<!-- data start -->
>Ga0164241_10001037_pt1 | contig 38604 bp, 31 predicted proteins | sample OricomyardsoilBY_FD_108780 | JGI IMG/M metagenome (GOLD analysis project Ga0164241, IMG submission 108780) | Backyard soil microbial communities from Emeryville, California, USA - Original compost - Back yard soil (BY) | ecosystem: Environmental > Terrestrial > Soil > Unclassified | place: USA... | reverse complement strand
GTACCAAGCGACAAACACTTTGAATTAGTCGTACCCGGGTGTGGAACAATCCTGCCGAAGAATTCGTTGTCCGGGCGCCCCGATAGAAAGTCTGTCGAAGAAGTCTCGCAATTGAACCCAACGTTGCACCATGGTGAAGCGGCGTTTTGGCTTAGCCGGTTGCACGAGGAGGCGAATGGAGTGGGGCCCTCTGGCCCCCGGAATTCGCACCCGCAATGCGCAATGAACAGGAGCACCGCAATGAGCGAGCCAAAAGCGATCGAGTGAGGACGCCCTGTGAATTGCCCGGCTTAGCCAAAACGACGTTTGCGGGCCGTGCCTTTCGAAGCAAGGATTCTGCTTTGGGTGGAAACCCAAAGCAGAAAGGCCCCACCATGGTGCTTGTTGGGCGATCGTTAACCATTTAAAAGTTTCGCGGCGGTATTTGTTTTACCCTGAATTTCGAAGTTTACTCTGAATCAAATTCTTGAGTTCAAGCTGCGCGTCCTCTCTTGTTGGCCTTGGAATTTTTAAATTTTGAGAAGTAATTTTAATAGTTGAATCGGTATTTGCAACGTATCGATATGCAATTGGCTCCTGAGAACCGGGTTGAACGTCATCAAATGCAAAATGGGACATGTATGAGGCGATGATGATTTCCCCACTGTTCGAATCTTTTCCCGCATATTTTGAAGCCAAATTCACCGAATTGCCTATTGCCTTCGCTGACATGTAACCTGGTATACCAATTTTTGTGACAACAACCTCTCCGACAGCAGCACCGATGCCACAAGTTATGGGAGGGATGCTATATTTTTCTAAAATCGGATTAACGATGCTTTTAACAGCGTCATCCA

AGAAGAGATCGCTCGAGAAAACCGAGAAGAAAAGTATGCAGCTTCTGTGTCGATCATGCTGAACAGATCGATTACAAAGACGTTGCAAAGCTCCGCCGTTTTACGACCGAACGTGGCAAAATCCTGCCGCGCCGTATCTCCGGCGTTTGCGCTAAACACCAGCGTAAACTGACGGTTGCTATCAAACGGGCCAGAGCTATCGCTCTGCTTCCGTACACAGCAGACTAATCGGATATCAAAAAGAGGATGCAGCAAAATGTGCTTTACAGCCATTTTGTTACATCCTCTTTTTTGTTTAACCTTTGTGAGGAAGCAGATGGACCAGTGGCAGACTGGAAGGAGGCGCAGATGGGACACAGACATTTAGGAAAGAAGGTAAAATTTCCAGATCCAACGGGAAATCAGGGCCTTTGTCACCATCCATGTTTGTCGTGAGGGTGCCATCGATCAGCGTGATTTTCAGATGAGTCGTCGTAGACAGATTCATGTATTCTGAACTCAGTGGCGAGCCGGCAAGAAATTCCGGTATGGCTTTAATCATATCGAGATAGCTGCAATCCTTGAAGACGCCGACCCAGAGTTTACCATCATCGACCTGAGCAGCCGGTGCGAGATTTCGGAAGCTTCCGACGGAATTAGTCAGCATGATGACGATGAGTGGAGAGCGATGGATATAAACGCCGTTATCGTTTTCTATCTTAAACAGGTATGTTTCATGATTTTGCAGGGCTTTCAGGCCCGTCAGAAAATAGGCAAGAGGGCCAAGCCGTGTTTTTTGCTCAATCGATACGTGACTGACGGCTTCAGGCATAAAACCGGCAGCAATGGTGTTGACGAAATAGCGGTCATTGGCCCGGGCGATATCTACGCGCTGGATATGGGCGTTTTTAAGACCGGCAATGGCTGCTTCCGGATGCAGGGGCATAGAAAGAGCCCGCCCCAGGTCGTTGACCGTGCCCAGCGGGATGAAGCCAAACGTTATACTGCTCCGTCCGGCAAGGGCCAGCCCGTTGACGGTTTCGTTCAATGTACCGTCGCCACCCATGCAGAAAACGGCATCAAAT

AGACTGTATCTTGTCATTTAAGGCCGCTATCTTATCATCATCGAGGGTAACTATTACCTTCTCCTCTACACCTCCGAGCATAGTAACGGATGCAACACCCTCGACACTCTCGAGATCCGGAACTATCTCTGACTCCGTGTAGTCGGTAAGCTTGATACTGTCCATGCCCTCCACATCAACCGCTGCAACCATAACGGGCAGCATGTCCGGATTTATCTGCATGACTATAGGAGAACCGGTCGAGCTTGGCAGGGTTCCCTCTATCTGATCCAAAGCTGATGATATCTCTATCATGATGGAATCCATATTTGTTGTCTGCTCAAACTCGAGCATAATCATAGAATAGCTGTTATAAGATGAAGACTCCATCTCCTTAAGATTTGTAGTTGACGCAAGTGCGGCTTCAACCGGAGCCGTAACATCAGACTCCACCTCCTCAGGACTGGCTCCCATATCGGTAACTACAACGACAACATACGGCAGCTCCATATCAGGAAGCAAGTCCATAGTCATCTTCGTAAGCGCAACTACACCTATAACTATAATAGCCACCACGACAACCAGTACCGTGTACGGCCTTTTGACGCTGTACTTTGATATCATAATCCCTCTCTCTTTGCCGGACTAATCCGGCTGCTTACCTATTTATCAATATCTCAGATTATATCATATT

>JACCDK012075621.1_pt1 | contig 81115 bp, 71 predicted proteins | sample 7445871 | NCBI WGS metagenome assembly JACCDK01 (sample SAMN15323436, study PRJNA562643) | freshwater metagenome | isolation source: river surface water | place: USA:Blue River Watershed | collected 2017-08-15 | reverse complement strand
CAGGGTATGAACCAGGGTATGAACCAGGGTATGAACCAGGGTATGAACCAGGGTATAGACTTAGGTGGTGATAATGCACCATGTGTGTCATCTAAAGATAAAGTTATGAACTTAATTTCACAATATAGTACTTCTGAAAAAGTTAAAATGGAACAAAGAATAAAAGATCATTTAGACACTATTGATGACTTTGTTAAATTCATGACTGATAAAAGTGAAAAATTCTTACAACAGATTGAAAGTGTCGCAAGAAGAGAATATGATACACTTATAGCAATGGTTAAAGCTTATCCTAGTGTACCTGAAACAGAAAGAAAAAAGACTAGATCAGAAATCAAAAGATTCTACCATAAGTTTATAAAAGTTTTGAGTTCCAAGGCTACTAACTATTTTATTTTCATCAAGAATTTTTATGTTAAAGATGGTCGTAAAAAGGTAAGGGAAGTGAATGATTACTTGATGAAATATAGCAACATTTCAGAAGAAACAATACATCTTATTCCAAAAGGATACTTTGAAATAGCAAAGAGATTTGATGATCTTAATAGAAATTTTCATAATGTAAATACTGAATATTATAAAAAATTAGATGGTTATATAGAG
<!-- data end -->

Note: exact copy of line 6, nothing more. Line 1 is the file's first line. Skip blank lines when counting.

CAGGGTATGAACCAGGGTATGAACCAGGGTATGAACCAGGGTATGAACCAGGGTATAGACTTAGGTGGTGATAATGCACCATGTGTGTCATCTAAAGATAAAGTTATGAACTTAATTTCACAATATAGTACTTCTGAAAAAGTTAAAATGGAACAAAGAATAAAAGATCATTTAGACACTATTGATGACTTTGTTAAATTCATGACTGATAAAAGTGAAAAATTCTTACAACAGATTGAAAGTGTCGCAAGAAGAGAATATGATACACTTATAGCAATGGTTAAAGCTTATCCTAGTGTACCTGAAACAGAAAGAAAAAAGACTAGATCAGAAATCAAAAGATTCTACCATAAGTTTATAAAAGTTTTGAGTTCCAAGGCTACTAACTATTTTATTTTCATCAAGAATTTTTATGTTAAAGATGGTCGTAAAAAGGTAAGGGAAGTGAATGATTACTTGATGAAATATAGCAACATTTCAGAAGAAACAATACATCTTATTCCAAAAGGATACTTTGAAATAGCAAAGAGATTTGATGATCTTAATAGAAATTTTCATAATGTAAATACTGAATATTATAAAAAATTAGATGGTTATATAGAG